What styles of Anna Maria Island homes are on the Gulf beach?
Construction on sandy beach front has changed a lot in 80 years, with easier access, higher standard of living, FEMA rules, and wealthier newcomers. Many older properties have been remodeled and often demolished to be replaced by larger houses.
Here are a few examples of houses built since the island’s early visitors through to today’s new construction.
What do the numbers reveal about the Anna Maria Island real estate market?
In the last 12 months there has been a nearly 19% increase in sales over the previous year. Inventory of properties for sale in November 2012 was 323, the lowest since the 2005 market bubble and the crash high of almost 1000 in 2006.
What are the visible signs of real estate activity?
Within a few blocks I observed 7 properties under construction. Two are in the process of demolition, one is new, and the rest are remodels of existing structures.
Waterfront house before demolition
This house sold for $695,000 recently. It has expansive water views of Bimini Bay and boat access to Tampa Bay and Gulf of Mexico without going under any bridges.
After many years of experimenting with Christmas tree options, I’m glad to be in a place where almost anything goes. This year I kept it very simple.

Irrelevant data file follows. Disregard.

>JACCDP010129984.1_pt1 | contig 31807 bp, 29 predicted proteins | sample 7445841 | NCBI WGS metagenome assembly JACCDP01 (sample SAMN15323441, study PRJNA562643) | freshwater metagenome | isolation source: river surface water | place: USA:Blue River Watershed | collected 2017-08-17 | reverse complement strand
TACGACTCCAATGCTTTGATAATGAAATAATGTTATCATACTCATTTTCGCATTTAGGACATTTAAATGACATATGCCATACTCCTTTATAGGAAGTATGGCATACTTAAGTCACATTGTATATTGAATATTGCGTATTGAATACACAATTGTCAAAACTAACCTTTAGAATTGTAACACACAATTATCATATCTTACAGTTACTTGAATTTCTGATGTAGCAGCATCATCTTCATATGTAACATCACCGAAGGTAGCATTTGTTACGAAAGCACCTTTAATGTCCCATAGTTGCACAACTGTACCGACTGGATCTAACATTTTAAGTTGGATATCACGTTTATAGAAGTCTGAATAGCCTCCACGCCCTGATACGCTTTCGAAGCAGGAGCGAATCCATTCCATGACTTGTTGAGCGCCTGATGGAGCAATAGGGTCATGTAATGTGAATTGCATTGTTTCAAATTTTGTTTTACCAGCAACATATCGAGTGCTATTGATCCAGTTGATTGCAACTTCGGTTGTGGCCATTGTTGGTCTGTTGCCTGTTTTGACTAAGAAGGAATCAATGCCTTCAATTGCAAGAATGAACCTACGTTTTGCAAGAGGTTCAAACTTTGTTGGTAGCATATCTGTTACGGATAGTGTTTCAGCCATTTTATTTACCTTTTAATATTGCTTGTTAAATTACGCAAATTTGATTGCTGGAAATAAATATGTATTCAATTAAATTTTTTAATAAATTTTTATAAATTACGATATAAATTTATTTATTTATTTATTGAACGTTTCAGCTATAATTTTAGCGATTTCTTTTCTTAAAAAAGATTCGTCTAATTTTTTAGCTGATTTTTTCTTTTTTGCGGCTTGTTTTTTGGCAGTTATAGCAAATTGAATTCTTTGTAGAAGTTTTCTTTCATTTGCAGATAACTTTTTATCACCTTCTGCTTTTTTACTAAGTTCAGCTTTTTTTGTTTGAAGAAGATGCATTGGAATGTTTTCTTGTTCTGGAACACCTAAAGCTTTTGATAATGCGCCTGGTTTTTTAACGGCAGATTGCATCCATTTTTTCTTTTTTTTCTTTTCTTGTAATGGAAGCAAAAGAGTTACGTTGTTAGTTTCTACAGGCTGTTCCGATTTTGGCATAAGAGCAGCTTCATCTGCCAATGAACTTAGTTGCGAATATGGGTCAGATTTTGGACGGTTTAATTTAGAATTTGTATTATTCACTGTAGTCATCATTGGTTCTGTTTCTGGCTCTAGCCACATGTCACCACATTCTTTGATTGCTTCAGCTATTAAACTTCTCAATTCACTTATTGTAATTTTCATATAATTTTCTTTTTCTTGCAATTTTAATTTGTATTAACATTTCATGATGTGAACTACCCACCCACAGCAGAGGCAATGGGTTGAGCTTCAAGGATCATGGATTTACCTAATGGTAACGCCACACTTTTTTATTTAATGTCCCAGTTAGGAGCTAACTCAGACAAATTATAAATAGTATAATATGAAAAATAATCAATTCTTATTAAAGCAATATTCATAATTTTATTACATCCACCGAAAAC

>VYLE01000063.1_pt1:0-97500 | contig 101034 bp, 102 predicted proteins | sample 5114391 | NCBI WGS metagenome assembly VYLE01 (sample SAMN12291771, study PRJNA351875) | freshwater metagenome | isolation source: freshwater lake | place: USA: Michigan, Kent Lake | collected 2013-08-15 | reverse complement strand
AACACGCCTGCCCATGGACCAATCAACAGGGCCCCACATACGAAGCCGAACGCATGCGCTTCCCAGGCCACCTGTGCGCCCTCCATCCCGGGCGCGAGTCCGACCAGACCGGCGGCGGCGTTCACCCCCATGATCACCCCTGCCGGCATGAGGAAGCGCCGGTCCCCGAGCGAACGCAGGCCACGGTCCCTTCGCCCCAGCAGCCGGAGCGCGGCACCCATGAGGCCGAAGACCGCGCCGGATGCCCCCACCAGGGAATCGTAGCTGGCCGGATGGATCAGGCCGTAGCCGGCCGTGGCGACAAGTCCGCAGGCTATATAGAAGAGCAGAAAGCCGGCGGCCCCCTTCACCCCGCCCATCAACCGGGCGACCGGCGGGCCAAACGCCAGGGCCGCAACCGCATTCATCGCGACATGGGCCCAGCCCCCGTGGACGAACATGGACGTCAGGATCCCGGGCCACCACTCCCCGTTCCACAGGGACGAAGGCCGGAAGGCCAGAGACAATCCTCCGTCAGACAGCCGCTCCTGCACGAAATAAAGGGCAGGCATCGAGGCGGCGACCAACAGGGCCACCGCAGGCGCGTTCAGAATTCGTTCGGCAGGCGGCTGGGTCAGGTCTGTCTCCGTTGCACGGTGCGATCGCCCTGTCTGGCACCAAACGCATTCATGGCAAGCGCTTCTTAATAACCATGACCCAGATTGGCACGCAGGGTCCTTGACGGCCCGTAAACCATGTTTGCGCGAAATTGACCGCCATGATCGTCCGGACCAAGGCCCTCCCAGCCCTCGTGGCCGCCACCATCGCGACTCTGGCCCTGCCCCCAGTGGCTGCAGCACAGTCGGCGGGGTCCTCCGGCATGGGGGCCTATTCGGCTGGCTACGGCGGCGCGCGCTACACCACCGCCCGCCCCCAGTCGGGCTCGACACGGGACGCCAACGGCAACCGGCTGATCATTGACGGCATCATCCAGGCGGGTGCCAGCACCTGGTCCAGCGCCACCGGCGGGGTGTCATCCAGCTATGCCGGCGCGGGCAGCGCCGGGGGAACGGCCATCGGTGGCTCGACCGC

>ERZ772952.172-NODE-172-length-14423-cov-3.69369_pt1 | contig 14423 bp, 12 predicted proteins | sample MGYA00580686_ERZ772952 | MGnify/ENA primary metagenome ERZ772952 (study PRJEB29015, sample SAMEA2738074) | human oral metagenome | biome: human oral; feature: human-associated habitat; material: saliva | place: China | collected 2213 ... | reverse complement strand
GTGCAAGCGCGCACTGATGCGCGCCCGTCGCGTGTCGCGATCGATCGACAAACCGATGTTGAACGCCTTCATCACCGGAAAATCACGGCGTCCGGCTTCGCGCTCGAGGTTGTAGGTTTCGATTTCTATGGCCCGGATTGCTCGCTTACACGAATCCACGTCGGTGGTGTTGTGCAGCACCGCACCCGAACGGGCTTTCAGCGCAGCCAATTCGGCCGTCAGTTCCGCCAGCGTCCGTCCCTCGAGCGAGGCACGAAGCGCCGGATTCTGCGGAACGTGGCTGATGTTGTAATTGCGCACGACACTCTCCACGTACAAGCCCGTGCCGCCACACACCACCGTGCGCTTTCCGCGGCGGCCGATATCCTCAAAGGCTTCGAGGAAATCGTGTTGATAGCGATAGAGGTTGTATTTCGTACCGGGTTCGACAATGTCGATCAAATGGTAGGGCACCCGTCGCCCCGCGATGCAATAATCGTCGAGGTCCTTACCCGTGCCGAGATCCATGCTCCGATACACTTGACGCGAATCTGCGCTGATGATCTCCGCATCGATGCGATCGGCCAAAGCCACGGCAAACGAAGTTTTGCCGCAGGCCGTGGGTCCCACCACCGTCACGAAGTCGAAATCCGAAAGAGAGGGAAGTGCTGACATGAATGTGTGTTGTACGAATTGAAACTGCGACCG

Perhaps more than anywhere else in the nation, Floridians seem to find more variations on the Christmas tree than those who live in snow country. Since so many of the traditional Christmas symbols are not part of the Florida experience anyway, we may as well improvise and have fun with it all.
Before moving to Florida from Colorado, we found natural Christmas trees were affordable and a pleasure to bring home. Usually, we bought a permit for a few dollars from the Forest Service, bundled up, and snow-shoed or cross-country skied through deep snow looking for trees that did not have a bright future, for example those growing directly under power lines. This was probably as close as it gets to the classic Christmas tree tradition. It was wonderful, and beautiful, but sometimes it was very cold and it usually took a lot of time.
So we tried buying a live tree one year, which theoretically could be planted outside after Christmas, but that did not work well. I think it’s too much to expect the same tree to survive both indoors by the fire and then outdoors in a blizzard. Our timing in moving it was probably to blame.
We had more success with a large indoor Norfolk pine, which grew in the sunspace that heated our mountain solar home. It had started in a local restaurant as a tiny Christmas table decoration, and had a crook in its trunk, making it a real Charlie Brown tree. But after years in our solarium, it had straightened and made an acceptable Christmas tree.